It's been a whirlwind of a couple of weeks! I've completed my first five site visits and have another nine to do before Thanksgiving and we just had, what I would consider, a very successful Fall Retreat. It seems only appropriate that this post start with a picture of our great group of PACC*VISTAs in front of one of the cabins they stayed in at Pearlstone Center.
I'd like to point out a couple of things about this picture:
1. It was almost lost when my phone unexpectedly stopped working on Friday evening. It was touch and go there for a while. I faced a very unsettling red blinking screen all weekend but thanks to the capable Genius at the bar (Apple that is) my phone was saved and the evidence of PACC's time together, recovered.
2. It was pretty chilly and windy at this point and yet the vast majority of people still seem happy.
3. This was on day three of the retreat, the cars were loaded, the trainings had been completed, the late night jam session had run its course and everyone still is awake more or less.
4. This is not the full group. Char had to leave early and Mike was unable to join us for this retreat. But, Tyreek? He's there. He's the Philly's hat strategically situated behind Kevin's head.
5. This picture seems to really capture an event I know many of us were looking forward to as a milestone of the Fall.
Planning this retreat was a challenge for me. The word "challenge" gets a bad rap. I often describe myself as "directionally challenged" and what I really mean by that is that my proclivity for getting lost has become a well-known fact in my life. The "Ice Bucket Challenge" was getting people to do something that would make them moderately uncomfortable to ultimately raise money for a worthy cause. If you are "challenged" to a duel that means someone is asking you in a manner in which you'll feel odd saying, "Eh, I'd rather not." If you look at the etymology of the word, in Middle English it used to be an accusation. Meaning, if I'm challenging you, I'm accusing you of a shortcoming of sorts. However, (if I haven't lost you on this digression yet), I mean that this was a task that really tested my abilities. It was a challenge I spent a lot of time and thought on.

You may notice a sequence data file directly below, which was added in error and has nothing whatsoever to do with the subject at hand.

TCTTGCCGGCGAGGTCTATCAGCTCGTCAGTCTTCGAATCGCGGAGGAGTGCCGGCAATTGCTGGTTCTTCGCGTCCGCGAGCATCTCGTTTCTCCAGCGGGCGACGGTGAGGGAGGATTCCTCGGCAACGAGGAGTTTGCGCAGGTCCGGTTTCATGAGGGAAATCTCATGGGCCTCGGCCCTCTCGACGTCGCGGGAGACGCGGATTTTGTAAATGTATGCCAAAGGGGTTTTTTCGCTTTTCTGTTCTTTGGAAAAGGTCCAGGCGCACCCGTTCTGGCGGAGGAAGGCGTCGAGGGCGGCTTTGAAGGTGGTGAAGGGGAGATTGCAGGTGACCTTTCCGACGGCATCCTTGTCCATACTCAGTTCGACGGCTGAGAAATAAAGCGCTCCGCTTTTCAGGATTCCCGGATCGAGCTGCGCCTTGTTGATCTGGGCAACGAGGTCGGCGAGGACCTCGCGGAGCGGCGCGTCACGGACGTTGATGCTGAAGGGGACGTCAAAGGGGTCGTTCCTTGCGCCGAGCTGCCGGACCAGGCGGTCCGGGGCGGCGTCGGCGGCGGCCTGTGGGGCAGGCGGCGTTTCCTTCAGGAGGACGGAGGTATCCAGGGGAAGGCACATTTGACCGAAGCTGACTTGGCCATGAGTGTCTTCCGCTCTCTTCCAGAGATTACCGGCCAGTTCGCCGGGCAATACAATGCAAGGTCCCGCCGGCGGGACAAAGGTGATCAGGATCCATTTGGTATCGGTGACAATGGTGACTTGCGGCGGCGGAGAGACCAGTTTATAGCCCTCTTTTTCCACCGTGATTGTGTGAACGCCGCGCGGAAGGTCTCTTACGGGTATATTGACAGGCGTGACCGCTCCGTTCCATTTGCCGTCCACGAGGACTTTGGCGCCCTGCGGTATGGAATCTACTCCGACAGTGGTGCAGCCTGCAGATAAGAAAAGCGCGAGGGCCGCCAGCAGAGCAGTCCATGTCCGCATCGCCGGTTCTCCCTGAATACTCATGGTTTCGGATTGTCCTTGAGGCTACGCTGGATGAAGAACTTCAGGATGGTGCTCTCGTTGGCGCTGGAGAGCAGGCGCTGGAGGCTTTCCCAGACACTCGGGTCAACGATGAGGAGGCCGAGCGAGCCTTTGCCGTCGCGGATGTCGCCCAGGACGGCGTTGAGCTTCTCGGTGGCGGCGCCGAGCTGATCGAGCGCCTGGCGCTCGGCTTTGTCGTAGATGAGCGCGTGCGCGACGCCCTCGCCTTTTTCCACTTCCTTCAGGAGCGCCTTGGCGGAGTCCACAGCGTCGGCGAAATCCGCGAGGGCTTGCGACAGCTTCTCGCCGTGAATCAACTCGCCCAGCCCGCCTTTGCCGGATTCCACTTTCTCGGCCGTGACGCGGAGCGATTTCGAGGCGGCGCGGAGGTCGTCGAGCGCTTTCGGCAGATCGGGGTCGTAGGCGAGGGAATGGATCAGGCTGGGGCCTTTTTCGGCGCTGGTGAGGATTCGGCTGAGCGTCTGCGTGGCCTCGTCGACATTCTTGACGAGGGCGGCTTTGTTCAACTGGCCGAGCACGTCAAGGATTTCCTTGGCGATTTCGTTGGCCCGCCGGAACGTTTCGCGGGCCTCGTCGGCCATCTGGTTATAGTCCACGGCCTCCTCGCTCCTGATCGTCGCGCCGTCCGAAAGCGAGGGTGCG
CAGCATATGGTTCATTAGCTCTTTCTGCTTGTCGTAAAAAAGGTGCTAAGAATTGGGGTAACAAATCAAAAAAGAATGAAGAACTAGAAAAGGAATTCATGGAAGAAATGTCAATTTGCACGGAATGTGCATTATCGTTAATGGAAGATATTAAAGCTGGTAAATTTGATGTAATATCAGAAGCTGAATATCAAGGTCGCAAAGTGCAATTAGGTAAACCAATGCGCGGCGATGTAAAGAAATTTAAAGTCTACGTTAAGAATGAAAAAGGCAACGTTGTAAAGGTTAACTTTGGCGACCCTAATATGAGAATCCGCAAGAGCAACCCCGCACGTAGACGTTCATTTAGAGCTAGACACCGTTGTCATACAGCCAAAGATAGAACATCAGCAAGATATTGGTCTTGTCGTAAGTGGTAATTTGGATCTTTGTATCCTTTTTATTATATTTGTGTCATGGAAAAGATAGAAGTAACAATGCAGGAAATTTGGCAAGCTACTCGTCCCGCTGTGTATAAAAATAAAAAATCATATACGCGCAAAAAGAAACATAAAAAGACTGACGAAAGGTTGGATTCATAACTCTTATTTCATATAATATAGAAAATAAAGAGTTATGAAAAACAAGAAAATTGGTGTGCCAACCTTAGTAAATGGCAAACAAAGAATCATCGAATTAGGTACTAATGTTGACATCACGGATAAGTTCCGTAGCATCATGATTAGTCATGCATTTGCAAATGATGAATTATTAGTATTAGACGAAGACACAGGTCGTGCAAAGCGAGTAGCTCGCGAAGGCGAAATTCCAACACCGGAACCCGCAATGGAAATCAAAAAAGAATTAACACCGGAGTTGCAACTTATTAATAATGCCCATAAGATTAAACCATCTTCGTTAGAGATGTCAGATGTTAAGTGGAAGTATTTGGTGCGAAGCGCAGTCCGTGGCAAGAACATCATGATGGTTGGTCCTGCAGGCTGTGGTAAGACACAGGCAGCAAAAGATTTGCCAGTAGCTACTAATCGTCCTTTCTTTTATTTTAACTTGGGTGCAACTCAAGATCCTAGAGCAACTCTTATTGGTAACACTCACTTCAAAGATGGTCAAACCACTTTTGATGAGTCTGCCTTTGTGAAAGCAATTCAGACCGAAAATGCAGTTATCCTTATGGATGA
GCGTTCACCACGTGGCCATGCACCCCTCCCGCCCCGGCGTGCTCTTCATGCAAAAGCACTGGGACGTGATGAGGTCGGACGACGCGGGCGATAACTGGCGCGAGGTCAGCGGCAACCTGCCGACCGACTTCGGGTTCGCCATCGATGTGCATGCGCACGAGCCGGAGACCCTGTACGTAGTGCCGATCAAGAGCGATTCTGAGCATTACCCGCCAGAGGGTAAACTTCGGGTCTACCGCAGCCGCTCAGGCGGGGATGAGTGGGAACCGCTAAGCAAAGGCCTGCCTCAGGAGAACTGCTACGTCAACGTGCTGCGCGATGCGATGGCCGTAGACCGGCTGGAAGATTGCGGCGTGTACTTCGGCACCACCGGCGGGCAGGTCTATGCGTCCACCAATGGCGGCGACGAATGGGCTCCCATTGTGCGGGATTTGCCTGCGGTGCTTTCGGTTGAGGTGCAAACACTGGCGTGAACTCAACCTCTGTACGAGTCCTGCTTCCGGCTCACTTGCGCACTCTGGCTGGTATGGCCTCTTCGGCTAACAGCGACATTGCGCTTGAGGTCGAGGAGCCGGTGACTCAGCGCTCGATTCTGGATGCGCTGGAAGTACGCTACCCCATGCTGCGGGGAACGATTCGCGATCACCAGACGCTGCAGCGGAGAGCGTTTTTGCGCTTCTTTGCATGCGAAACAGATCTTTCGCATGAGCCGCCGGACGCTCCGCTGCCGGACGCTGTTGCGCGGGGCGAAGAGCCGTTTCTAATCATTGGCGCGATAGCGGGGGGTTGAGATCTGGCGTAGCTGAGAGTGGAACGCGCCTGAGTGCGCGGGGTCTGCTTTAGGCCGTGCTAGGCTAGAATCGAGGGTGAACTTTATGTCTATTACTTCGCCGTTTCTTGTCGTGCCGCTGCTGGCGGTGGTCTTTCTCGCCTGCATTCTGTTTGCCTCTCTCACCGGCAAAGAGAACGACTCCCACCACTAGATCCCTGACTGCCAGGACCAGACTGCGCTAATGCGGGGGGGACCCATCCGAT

I tend to have a hard time making decisions about what I want to eat. So, choosing so many meals for such a big group of people with many dietary restrictions made me feel a bit like this.
And sometimes trying to plan the actual events that will transpire for a group of people with diverse interests and expectations feels a bit like trying to catch a shadow. This dog trying to do the same captures this feeling quite nicely.
All in all, despite the challenges, I think the retreat was a success. There were a lot of highlights for me and I won't attempt to describe all of them. However, I will give a synopsis of a few.
We jumped right in with "Show & Tell" items. I asked everyone to bring an item that they believed helped reveal something about themselves. An artifact of their lives. We had necklaces, flutes, chess sets, books, and scarves just to name a few. The first person to share, spoke for about 5 minutes about their item. If everyone had done this, we would have been showing & telling for nearly 2 hours. However, her explanation was thoughtful and her willingness to share her vulnerability really left a precedent for people to share with the same level of consideration and reflection.
This tone for the retreat continued for the next two days. Robert Brault once said "enjoy the little things, for one day you may look back and realize they were the big things." I think that this group has been very good at enjoying the little things with each other and realizing the value of these moments and exchanges.
"A Better Life" Movie Night:
Here is the trailor for "A Better Life." It is a film that I would argue is one of the most important I have seen in the last several years. I'm not sure I can put into words how much this film both impacted me and stayed with me. It is both a film I struggle to think of watching again and want everyone to see. In a world where immigration is often shown to us in statistics, it addresses the issue in terms of the story. It really generated a powerful and rich discussion for us on how this movie speaks a lot to the idea of origin and identity and power and privilege. Which we then discussed in depth with Sarah Halley.
Power and Privilege Workshop:
|Sarah Halley came to Peralstone on Friday to do a 3 hour workshop on Power and Privilege with the VISTAs.|